The death penalty is barbaric. I read today that in the middle east they are going to execute a guy for too many spiritual musings on his television show. He got in a little too deep with the mystics.
But how is it any better here in America? In 2005, the state of California executed Tookie Williams. He was one of the founders of the Crips and along his journey towards becoming an educator and author of children’s stories and a living model for staying out of gangs… San Quentin finally pulled the trigger.
Somehow, I don’t feel any safer that Tookie Williams was executed. In fact, as a citizen of California, I felt complicit in his execution because we the people decide these things.
Then I read in the San Diego Union Tribune this morning that the state’s system for the “death penalty” is essentially broken. That Tookie Williams was one of only 13 death row inmates actually executed since 1978. Apparently far more people die on death row from natural causes– which I actually feel better about. Except for the fact that the state spends $137.7 million dollars a year to sustain it’s “death penalty” option. By contrast, to manage cases toward a verdict of “life without parole” costs only $11.5 million dollars a year. So the seldom-actually-used death penalty in California costs 10 times what it costs to sentence an inmate to “life without parole”.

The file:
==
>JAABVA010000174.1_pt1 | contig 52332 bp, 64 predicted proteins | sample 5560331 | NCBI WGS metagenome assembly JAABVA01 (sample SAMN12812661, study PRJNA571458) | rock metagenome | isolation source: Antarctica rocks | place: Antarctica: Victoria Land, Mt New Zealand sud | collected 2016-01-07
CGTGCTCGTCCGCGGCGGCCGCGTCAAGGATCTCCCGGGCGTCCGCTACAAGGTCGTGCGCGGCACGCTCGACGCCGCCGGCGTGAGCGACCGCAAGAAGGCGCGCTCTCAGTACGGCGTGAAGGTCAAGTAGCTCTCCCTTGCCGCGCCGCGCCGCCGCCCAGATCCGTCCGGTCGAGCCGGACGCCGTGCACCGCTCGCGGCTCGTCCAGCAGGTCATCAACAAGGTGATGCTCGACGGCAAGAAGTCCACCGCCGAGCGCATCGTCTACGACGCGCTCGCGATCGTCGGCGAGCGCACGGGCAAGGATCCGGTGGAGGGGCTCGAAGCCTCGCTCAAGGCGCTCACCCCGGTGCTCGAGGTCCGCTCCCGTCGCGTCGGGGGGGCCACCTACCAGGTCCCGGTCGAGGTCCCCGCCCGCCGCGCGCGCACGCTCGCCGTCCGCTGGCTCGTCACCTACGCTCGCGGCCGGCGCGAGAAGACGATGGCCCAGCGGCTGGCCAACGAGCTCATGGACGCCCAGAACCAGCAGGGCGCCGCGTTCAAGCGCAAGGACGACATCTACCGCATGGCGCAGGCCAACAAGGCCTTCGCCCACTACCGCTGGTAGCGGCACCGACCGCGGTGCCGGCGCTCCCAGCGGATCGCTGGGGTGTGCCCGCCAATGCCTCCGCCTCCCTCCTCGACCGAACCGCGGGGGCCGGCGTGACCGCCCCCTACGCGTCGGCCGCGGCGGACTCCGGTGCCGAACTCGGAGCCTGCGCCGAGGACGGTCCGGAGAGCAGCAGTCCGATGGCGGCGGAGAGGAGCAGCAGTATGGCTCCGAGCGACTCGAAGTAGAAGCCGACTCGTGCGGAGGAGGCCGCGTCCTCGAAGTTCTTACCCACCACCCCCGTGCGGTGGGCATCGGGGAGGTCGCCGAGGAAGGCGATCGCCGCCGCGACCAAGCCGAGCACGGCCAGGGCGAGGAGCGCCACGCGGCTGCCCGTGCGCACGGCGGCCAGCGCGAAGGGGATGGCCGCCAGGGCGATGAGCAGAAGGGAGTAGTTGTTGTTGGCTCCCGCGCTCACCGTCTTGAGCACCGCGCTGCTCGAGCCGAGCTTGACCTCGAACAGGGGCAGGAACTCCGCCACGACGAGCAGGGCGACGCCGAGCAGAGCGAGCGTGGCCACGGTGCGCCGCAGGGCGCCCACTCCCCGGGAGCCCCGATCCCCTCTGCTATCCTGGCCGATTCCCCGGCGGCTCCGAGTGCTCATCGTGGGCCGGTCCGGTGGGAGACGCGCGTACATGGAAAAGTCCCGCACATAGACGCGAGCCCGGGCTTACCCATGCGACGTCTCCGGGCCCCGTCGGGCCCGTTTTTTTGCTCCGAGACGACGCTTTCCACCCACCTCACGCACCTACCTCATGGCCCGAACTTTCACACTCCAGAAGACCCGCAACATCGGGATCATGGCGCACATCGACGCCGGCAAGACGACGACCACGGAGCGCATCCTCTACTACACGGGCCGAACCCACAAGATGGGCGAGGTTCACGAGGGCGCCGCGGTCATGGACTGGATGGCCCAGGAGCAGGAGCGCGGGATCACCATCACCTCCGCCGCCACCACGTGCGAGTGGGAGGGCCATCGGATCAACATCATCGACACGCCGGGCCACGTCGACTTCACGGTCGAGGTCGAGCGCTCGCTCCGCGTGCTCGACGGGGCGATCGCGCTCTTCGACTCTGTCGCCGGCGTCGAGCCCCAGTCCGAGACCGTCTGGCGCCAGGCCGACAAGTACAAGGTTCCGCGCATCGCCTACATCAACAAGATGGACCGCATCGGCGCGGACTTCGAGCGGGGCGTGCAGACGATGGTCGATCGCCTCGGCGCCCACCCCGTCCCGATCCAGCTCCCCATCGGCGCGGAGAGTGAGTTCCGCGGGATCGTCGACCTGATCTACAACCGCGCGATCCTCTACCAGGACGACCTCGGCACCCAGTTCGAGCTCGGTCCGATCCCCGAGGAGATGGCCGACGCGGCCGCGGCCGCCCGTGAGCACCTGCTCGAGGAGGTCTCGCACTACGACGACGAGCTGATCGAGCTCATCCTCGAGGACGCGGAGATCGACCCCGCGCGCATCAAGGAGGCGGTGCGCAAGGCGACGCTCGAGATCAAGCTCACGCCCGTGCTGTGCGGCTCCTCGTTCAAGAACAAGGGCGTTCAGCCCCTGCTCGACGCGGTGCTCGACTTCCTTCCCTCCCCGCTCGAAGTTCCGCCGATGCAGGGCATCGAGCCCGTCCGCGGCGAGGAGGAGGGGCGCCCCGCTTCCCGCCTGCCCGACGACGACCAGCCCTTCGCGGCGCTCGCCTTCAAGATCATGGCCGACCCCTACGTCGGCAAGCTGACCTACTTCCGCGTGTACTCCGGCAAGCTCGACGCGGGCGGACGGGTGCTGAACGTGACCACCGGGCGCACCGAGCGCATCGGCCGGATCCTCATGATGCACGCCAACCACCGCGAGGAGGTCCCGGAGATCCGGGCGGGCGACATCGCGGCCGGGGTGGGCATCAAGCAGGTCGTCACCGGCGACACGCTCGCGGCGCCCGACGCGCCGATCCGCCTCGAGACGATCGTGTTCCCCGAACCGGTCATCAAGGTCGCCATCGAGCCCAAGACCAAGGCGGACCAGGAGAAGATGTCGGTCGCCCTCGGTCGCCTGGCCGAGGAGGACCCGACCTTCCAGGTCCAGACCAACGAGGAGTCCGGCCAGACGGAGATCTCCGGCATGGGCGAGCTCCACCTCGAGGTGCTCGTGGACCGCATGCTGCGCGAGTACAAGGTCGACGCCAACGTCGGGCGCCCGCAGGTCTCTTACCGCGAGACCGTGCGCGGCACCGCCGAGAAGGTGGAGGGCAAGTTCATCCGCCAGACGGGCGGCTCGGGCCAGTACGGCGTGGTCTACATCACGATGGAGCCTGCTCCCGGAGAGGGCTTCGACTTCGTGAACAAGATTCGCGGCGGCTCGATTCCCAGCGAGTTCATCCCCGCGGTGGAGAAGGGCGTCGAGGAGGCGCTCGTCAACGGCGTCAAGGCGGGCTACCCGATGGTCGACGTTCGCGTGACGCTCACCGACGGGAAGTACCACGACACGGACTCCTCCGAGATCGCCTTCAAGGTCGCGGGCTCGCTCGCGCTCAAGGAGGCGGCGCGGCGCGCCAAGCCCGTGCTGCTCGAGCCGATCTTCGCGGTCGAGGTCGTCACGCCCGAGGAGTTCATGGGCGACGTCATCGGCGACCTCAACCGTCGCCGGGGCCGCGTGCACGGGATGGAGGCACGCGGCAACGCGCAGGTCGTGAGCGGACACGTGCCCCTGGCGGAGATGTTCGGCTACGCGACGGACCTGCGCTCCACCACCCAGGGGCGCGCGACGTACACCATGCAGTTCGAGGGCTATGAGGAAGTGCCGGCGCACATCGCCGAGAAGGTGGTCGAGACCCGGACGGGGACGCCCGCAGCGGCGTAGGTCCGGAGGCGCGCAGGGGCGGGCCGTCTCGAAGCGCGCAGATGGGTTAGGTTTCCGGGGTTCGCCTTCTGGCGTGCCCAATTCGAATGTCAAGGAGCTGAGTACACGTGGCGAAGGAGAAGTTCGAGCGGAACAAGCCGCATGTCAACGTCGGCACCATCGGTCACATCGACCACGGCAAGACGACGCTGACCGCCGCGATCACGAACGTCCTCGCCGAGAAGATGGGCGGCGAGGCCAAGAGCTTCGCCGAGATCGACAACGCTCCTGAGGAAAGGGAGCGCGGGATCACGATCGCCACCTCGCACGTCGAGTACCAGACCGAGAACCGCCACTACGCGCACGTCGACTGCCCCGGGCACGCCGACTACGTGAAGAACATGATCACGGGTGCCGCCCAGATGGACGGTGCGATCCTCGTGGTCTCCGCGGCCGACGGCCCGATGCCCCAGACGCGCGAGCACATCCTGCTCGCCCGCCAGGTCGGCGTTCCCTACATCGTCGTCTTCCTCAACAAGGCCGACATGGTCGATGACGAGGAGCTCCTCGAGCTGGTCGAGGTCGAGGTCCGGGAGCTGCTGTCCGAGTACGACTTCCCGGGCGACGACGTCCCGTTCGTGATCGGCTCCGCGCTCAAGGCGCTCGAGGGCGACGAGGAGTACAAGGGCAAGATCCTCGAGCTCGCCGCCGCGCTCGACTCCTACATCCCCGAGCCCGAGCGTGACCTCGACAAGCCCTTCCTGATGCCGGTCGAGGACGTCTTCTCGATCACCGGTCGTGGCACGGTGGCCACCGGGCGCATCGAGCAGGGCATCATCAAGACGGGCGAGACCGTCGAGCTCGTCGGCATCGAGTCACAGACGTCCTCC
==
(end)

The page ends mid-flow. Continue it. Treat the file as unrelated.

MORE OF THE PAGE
You know where I am going with this?
One of my students at USD posted a great piece on our class blog in which she examined the overall prison system in comparison to public education.
Over the last twenty years, state spending on prisons has increased by 40% while spending on higher education has decreased by 30 percent (Williams, 2007). Today in California, 11 percent of the state budget goes to prisons while only 7.5 percent goes towards higher education.
We will spend $7,000 per student at El Milagro, but it will cost $90,000 to keep inmates incarcerated on death row!
Seems like we have our priorities ass backwards again. And it seems like an easy fix. It will be far easier to sustain and improve public education if we dismantle the costly and barbaric business of capital punishment.